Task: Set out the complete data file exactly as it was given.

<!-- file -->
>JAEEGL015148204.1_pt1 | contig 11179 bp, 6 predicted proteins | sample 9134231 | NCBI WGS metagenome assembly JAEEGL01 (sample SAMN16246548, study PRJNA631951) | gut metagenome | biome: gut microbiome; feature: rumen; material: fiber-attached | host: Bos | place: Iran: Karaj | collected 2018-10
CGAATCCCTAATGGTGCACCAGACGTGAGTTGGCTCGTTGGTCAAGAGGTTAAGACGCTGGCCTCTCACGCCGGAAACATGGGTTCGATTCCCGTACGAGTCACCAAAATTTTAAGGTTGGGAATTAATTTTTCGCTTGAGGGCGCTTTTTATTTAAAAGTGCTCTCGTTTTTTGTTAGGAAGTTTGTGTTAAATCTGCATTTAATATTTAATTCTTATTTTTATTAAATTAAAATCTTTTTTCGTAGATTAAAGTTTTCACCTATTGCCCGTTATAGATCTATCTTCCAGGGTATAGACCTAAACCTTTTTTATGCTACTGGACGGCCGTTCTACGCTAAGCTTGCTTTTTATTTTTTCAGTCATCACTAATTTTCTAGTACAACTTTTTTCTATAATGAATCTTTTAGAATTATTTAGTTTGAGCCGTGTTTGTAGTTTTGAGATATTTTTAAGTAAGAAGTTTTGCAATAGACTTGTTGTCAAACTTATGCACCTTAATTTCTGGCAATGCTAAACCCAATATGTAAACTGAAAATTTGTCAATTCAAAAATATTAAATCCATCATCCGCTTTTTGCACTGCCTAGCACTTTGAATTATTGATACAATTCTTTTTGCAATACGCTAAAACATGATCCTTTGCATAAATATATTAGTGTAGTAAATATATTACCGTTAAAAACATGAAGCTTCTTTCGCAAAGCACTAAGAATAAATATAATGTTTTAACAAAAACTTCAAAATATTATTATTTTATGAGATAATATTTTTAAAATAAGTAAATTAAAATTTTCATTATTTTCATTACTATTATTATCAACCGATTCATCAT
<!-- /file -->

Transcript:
>JAEEGL015148204.1_pt1 | contig 11179 bp, 6 predicted proteins | sample 9134231 | NCBI WGS metagenome assembly JAEEGL01 (sample SAMN16246548, study PRJNA631951) | gut metagenome | biome: gut microbiome; feature: rumen; material: fiber-attached | host: Bos | place: Iran: Karaj | collected 2018-10
CGAATCCCTAATGGTGCACCAGACGTGAGTTGGCTCGTTGGTCAAGAGGTTAAGACGCTGGCCTCTCACGCCGGAAACATGGGTTCGATTCCCGTACGAGTCACCAAAATTTTAAGGTTGGGAATTAATTTTTCGCTTGAGGGCGCTTTTTATTTAAAAGTGCTCTCGTTTTTTGTTAGGAAGTTTGTGTTAAATCTGCATTTAATATTTAATTCTTATTTTTATTAAATTAAAATCTTTTTTCGTAGATTAAAGTTTTCACCTATTGCCCGTTATAGATCTATCTTCCAGGGTATAGACCTAAACCTTTTTTATGCTACTGGACGGCCGTTCTACGCTAAGCTTGCTTTTTATTTTTTCAGTCATCACTAATTTTCTAGTACAACTTTTTTCTATAATGAATCTTTTAGAATTATTTAGTTTGAGCCGTGTTTGTAGTTTTGAGATATTTTTAAGTAAGAAGTTTTGCAATAGACTTGTTGTCAAACTTATGCACCTTAATTTCTGGCAATGCTAAACCCAATATGTAAACTGAAAATTTGTCAATTCAAAAATATTAAATCCATCATCCGCTTTTTGCACTGCCTAGCACTTTGAATTATTGATACAATTCTTTTTGCAATACGCTAAAACATGATCCTTTGCATAAATATATTAGTGTAGTAAATATATTACCGTTAAAAACATGAAGCTTCTTTCGCAAAGCACTAAGAATAAATATAATGTTTTAACAAAAACTTCAAAATATTATTATTTTATGAGATAATATTTTTAAAATAAGTAAATTAAAATTTTCATTATTTTCATTACTATTATTATCAACCGATTCATCAT